TREATMENT OF VICTIMS SPECIAL HOMES NOT FAVOURED Parliamentary Reporter. WELLINGTON, this day. The question of the treatment that should be given war neurosis cases was something that he knew was troubling a great • many people in New Zealand, said the Minister of Health, Mr. Nordmeyer, in the House last night when replying to the second reading debate on the Nurses and Midwives' Bill. He added that the advice the Government had from medical men in the Mental Hospitals Department and the Health Department, and medical men in private practice was that the very worst thing that could be done for the average neurosis case was to treat him as a problem and put him into an institution.
"We did seriously contemplate, in the early stages of the war, continued the Minister, "having some homes for these men, and it is right that I should say that many most generous offers were made to us by people who possessed big homes to make them available, in some cases completely free of charge, for such purpose, but after taking all the advice we could get we came to the conclusion it was not in the soldiers' interest that they should be segregated and taught to regard themselves as though they were problems. . .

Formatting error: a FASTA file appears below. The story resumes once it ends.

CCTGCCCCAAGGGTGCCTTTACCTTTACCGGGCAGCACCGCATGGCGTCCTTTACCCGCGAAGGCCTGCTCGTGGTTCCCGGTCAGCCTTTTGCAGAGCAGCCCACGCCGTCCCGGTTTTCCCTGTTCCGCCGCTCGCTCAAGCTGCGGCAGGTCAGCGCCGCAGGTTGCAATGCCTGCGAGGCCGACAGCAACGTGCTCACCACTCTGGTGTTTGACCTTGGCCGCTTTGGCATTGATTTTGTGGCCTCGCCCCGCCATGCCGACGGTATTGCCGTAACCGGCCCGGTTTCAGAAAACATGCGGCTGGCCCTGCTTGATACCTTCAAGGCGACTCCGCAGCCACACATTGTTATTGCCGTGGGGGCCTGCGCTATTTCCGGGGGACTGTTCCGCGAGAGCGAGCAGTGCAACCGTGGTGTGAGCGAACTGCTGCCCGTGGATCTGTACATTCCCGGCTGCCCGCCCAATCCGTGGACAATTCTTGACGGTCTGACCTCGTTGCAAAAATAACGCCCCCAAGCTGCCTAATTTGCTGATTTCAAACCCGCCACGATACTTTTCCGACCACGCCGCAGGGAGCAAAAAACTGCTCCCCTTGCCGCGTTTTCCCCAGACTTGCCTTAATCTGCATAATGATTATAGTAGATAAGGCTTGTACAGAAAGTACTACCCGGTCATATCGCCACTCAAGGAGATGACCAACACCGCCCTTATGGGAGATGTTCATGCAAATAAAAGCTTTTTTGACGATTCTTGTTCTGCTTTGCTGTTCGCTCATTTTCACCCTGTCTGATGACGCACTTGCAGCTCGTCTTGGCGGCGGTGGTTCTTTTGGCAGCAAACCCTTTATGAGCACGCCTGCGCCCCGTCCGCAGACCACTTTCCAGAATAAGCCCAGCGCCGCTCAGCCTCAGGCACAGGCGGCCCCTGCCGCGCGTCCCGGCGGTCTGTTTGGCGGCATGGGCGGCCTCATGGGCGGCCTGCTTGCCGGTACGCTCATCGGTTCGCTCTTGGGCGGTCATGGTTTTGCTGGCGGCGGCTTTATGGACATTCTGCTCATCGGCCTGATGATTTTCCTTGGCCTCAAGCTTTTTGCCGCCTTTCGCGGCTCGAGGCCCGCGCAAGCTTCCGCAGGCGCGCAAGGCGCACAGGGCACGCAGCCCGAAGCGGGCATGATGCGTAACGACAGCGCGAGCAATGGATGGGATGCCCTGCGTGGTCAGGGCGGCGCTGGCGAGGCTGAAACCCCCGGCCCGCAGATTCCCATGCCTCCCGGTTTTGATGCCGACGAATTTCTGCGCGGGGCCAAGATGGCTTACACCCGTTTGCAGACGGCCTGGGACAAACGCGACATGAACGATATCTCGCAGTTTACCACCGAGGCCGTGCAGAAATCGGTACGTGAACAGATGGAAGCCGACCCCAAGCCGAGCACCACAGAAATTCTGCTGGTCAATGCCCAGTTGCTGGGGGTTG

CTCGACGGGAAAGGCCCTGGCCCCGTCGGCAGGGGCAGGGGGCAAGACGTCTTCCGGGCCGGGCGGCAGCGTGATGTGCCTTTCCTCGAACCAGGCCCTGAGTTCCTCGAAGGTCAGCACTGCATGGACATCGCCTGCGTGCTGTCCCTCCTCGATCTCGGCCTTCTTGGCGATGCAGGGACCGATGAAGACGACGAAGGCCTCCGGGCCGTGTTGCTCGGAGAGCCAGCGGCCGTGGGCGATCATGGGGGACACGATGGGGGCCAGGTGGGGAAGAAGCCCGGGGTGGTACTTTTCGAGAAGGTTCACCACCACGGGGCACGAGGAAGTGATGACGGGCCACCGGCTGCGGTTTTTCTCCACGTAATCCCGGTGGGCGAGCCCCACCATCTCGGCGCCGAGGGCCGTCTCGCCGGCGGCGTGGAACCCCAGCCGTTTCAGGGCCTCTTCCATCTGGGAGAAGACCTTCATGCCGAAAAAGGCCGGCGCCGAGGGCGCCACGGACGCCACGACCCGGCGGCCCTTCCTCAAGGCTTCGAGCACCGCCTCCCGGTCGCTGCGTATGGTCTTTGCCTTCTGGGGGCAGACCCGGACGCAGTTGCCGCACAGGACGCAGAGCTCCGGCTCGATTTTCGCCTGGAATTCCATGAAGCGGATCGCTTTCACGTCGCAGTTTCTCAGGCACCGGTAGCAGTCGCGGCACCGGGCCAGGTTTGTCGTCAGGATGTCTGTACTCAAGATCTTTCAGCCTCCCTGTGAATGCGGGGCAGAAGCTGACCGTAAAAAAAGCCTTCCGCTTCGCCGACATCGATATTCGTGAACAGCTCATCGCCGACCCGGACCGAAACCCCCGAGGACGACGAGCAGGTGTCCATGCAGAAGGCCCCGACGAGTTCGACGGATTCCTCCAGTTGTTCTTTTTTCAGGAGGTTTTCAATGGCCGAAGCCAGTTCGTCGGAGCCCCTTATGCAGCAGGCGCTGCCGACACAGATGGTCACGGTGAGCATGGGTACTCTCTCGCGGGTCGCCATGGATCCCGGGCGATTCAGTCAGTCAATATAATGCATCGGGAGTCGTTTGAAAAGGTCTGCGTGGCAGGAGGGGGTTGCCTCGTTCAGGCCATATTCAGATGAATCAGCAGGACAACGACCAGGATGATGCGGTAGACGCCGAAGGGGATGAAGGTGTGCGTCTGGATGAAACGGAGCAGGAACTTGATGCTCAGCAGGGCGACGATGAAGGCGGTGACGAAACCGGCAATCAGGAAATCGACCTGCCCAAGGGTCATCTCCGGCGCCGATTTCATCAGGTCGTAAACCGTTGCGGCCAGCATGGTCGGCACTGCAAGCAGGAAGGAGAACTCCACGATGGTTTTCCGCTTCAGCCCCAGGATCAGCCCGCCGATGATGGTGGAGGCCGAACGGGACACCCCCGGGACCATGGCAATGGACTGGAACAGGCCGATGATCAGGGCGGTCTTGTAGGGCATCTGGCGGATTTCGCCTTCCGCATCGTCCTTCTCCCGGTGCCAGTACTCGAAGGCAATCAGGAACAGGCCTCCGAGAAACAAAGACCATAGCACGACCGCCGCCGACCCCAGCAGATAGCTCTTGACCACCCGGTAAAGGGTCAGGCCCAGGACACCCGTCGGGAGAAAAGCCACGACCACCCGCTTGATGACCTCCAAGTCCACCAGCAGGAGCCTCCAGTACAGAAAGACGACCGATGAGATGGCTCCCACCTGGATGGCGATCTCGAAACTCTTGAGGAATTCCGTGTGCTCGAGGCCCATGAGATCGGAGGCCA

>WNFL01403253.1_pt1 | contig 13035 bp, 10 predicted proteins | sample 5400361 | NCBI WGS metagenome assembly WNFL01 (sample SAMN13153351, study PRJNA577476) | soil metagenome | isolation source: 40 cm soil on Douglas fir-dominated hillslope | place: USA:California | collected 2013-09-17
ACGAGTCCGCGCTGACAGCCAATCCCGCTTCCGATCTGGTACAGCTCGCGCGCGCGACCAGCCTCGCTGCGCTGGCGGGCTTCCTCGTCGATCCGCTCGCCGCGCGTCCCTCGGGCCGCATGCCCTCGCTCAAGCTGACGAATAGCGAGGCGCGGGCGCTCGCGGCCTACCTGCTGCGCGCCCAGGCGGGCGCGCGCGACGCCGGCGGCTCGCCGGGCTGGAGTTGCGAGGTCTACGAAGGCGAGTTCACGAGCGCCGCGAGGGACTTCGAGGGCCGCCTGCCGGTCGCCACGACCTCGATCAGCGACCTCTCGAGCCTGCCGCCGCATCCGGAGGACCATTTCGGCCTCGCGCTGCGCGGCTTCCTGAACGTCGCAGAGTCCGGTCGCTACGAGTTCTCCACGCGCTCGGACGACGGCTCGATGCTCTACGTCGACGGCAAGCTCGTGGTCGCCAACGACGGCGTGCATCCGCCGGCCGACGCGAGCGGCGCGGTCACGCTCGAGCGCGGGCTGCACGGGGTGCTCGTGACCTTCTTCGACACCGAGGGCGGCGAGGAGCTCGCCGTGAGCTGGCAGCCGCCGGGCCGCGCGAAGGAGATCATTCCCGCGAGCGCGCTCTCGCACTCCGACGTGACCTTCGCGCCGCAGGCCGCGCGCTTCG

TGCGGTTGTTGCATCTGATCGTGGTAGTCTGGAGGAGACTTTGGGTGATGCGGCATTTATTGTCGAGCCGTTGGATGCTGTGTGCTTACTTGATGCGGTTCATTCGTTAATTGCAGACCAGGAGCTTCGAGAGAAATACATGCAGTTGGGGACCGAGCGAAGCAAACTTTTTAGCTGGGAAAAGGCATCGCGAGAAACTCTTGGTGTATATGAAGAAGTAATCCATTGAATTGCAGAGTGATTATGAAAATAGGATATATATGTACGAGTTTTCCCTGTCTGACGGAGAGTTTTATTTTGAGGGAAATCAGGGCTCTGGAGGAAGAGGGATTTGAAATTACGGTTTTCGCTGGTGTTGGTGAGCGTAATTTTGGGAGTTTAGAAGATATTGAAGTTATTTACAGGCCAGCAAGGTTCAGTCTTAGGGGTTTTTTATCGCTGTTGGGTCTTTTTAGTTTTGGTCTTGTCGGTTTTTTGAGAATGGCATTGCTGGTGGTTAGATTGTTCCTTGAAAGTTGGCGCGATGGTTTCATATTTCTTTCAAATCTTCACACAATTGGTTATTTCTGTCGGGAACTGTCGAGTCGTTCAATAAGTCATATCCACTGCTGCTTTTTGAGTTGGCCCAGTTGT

"It is true we have a psychiatric hospital, or at least a neurosis hospital, at Hanmer, where not only these neurosis cases but also many other cases are treated. Any institutional treatment required for that type of case can be given there." Mr. Nordmeyer said everyone whose opinion was worth while was emphatic that the best way to treat the average neurosis case was to get him back to normal life—to work, to his home and to his friends —so that he would settle down.
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WAR NEUROSIS, Auckland Star, Volume LXXVI, Issue 187, 9 August 1945
WAR NEUROSIS Auckland Star, Volume LXXVI, Issue 187, 9 August 1945
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